Monday, January 11, 2010

China's renewable energy surge

After initiating massive campaigns (20000 MW of solar power by 2020) to produce electricity using nuclear energy, wind energy, and conventional photo-voltaic solar panels, China now appears to be on the cusp of taking to the latest technology - concentrated solar power. This technology would use hundreds of thousands of mirrors at different inclinations to capture sunlight, produce steam and generate electricity using a conventional turbine.

Chinese companies have been aggressively exploring opportunities to get into manufacturing of equipments - mirrors, turbines, towers etc - for concentrating solar power plants, a move that could dramaticaly alter the economics of such plants as has been the case till now with thermal, solar, wind and nuclear power generation equipments.

Buoyed by ambitious Government targets, preferential land and other resource allocation, extensive subsidies, fiscal concessions and cheap capital 2% interest on loans), China has seized the global leadership in both electricity generation from renewable sources and manufacturing of equipments for these plants. In many respects, the development of massive capacity of power equipment (annual demand of $45 bn on them) at cheap prices amounts to considerable resource transfer from Chinese tax payer to the rest of the world - the leaked share of Chinese stimulus spending to benefit the world economy.

China is already a leader in the development of the cleaner "ultra-supercritical" technology based thermal power plants, which are estimated to reduce greenhouse gas emissions by a third. Standardization of equipment designs and bulk procurements by the limited numbers of generators, mostly state-owned, has seen fantastic capacity expansion among Chinese power equipment manufacturers, mostly privately owned.






Chinese companies are required by law to generate 8% of their power from renewable sources other than hydroelectric by the end of 2020, and look well set to easily surpass the same. The spectacular pace of capacity addition has meant that it looks set to achieve its target of 30,000 MW of wind energy by the end of 2010, a full ten years ahead of the 2020 schedule! It has set targets of increasing nuclear generation capacity from 9 GW now to 70 GW by 2020 and 400 GW by 2050.

On the flip side, concentrating power plants require cheap land and water (to condense the steam after it has been used to generate electricity) apart from solar exposure, resources increasingly scarce in China. Wind turbines are being built faster than the national grid can erect high-voltage power lines to carry the electricity to cities elsewhere. And solar panels are coming unstuck due to recurrent sandstorms that necessitates repeated cleaning up. But these are likely to remain minor pitfalls in the massive transformatyion in the Chinese and global electricity generation landscape.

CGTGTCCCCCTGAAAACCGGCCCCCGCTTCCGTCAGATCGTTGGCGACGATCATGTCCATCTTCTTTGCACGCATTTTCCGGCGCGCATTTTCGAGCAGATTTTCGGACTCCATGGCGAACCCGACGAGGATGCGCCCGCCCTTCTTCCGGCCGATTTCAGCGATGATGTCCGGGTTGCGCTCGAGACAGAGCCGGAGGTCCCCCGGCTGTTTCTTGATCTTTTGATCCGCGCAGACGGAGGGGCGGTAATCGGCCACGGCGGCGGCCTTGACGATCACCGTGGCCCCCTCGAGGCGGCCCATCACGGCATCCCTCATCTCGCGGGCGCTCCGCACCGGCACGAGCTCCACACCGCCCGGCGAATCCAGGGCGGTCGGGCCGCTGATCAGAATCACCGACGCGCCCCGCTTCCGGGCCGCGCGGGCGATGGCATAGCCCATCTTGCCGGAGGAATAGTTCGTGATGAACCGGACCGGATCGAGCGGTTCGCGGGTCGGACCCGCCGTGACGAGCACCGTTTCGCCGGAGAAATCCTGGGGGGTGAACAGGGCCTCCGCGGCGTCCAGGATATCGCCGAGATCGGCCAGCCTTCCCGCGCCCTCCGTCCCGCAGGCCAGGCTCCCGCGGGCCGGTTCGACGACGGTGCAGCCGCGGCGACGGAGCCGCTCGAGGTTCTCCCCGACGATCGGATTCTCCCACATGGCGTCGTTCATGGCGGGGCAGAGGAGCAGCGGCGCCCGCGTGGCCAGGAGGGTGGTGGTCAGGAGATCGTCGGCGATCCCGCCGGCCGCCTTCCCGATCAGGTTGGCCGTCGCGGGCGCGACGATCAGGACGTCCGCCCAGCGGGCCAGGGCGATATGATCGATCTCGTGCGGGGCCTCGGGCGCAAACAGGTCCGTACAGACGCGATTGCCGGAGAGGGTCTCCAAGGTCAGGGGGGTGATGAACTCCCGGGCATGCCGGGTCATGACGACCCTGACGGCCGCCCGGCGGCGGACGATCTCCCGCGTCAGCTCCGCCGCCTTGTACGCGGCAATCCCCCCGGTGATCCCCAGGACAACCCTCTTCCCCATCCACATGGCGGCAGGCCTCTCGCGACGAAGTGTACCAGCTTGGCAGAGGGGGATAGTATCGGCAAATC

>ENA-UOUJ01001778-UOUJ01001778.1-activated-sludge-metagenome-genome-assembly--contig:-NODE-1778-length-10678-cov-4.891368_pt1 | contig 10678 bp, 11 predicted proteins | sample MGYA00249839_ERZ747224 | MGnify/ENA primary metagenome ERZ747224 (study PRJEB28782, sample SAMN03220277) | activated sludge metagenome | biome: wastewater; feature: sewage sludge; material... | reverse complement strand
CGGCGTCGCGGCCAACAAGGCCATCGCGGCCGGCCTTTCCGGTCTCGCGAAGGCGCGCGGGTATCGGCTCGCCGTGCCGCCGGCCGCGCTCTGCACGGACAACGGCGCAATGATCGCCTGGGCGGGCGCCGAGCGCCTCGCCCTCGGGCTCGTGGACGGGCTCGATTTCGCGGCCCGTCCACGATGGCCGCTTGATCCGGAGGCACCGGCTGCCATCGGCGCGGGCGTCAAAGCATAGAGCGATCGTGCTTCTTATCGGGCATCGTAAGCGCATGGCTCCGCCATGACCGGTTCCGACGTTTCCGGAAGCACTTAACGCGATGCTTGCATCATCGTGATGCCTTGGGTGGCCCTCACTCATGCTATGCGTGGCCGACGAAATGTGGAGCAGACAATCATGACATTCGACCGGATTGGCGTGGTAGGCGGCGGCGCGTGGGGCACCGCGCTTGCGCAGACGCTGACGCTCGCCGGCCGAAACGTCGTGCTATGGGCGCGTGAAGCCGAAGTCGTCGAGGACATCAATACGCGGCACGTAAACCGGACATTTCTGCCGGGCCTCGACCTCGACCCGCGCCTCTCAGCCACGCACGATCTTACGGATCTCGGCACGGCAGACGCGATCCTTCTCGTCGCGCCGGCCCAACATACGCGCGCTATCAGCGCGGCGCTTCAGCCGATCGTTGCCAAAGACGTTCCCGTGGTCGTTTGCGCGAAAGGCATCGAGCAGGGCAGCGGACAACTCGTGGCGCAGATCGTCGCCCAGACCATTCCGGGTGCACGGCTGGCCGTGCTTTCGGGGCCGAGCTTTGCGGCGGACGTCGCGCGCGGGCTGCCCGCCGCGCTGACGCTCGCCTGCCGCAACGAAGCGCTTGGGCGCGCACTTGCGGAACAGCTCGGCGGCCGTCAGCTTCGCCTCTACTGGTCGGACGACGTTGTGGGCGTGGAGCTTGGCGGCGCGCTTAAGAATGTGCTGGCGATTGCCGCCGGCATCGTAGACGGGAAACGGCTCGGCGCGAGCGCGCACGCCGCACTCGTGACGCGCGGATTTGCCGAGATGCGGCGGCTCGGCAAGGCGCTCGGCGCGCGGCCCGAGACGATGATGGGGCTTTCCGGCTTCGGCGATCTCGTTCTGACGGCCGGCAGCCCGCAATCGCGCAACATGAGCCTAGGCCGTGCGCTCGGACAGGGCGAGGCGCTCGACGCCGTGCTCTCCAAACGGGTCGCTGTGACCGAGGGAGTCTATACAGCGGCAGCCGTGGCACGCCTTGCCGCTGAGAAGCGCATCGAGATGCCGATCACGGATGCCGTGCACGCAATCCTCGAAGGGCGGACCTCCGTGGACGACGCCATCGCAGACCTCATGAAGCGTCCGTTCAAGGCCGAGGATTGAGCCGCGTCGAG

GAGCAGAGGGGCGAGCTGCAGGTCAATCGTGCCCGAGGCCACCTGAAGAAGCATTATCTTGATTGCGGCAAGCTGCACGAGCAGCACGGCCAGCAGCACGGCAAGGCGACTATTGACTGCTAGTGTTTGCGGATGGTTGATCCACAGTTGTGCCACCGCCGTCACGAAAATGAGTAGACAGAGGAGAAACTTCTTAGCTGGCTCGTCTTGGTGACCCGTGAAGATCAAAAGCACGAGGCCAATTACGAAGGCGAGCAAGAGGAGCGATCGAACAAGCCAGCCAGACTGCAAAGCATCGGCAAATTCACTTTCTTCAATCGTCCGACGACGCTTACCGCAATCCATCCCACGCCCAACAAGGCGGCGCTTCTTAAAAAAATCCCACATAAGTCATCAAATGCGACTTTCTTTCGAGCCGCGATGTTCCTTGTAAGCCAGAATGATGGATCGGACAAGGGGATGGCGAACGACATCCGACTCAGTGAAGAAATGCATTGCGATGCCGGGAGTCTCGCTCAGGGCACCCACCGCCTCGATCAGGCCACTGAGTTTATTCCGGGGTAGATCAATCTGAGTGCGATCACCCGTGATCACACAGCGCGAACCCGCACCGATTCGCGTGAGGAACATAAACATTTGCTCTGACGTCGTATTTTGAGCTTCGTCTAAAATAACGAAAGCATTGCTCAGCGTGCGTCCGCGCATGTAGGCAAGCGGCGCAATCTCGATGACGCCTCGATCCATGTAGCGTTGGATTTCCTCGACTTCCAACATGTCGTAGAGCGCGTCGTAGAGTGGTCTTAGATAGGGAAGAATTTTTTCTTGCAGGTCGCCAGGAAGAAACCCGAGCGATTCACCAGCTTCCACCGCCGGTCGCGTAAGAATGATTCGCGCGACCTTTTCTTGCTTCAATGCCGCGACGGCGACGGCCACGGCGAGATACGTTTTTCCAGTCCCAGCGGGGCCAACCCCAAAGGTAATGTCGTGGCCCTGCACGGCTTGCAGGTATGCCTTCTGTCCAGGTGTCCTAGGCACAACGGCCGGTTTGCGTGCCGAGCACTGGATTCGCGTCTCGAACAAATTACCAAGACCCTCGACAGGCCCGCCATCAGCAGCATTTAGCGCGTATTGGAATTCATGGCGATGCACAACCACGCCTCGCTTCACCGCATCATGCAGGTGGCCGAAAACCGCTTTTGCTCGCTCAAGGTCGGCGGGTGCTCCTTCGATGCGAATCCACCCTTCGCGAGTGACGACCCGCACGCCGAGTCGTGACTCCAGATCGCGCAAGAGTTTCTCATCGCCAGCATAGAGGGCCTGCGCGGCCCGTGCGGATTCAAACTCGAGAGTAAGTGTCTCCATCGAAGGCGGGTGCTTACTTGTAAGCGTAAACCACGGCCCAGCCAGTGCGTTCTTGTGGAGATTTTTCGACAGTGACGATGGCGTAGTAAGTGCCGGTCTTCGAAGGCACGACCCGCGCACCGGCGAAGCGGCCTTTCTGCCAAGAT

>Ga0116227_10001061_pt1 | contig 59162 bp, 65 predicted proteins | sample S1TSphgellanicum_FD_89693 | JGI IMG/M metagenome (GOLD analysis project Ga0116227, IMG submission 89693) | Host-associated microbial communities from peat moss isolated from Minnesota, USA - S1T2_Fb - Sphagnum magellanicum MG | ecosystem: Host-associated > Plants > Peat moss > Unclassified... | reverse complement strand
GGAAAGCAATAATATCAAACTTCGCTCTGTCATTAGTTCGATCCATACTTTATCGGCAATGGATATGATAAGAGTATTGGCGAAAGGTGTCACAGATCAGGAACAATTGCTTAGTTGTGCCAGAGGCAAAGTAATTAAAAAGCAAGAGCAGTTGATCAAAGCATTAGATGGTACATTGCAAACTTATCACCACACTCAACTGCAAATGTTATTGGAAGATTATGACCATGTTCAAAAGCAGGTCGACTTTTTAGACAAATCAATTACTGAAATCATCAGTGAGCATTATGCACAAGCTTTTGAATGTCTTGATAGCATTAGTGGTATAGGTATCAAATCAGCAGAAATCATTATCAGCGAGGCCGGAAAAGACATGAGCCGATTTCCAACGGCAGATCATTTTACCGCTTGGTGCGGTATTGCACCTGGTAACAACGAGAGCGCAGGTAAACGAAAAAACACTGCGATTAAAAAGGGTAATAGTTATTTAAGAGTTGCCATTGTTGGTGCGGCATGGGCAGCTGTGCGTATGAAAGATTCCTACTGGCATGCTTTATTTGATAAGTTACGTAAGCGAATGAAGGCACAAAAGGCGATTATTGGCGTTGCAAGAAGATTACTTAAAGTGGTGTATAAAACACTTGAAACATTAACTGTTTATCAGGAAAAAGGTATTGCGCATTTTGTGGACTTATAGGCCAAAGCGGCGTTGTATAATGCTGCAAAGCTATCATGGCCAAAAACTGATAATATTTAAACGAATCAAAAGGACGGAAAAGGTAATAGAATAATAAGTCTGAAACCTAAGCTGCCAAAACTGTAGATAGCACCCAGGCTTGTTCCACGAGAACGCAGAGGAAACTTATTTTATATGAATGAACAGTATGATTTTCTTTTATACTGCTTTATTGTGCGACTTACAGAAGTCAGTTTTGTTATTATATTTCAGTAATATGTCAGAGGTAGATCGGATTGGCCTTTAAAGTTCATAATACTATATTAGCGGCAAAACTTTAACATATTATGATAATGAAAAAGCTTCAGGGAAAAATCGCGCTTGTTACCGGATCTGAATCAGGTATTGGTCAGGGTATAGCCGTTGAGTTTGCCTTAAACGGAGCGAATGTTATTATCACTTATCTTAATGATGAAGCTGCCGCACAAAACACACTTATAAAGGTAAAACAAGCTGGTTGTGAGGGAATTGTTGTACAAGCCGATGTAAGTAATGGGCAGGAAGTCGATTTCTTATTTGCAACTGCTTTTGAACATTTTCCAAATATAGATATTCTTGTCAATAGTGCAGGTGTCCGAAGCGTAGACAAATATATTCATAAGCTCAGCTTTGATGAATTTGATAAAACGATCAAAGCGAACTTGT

Update 1
Times article on China's efforts to make wind, solar and biomass energy to represent 8 percent of its electricity generation capacity by 2020, compared to less than 4 percent now in China and the United States.

Update 2
China added 13,000 MW of wind power capacity in 2009, accounting for a little over a third of the 37,466 MW added during the year. India's performance in 2009 was dismal as was the case in 2008.



Update 3 (29/3/2010)
A Pew Report finds that with a 50% increase in investments in 2009 and a total commitment of $34.6 billion to wind power, solar energy and other forms of renewable energy, China has emerged as the world’s clean energy powerhouse. US invested just $18.6 billion and UK $11.2 billion in 2009. Further,China’s installed renewable energy capacity surged to 52.5 gigawatts, putting it just behind the United States, which had 53.4 gigawatts of capacity in 2009.

Update 4 (7/4/2010)
Debate on the sustainability of the current pace of growth of wind power.

Update 5 (9/9/2010)
This Times article chronicles how Chinese solar panel manufacturers have used generous subsidies by way of cheap land and low interest loans to dominate the global market.

Update 6 (14/2/2011)

Over the past decade, China's installed wind capacity has grown exponentially, from just 0.3GW in 2000 to 42.3GW last year, and now accounts for 22% of the world’s total wind power capacity.



Update 7 (2/9/2011)

The latest casualty in China's solar power surge is the bankruptcy filing by three American solar power forms, who together form one-fifth of the solar panel manufacturing capacity in the United States. Besides the bankruptcies in the United States, solar power companies in Germany, another big producer, have been laying off workers and retrenching. China exports 95 percent of the solar panels it produces.



Spurred by China's spectacular growth in capacity, the prices of polysilicon, the major component of the silicon wafers, have tumbled more than 80 percent in the last three years as output has caught up with demand. Solar panel prices have plunged by 30 to 42 percent per kilowatt-hour in the last year as manufacturers have sharply increased capacity, particularly in China. Costs for electricity generated by utility-scale solar installations now approach costs for natural gas in some markets, like California’s, when subsidies of as much as 30 percent of the price are included. However, costs remain well above the cost of electricity from coal.

Loans at very low rates from state-owned banks in Beijing, cheap or free land from local and provincial governments across China, substantial tax concessions, huge economies of scale and other cost advantages, combined with all other formal and informal government support have transformed China from a minor player in the solar power industry just a few years ago into the main producer of an increasingly competitive source of electricity.

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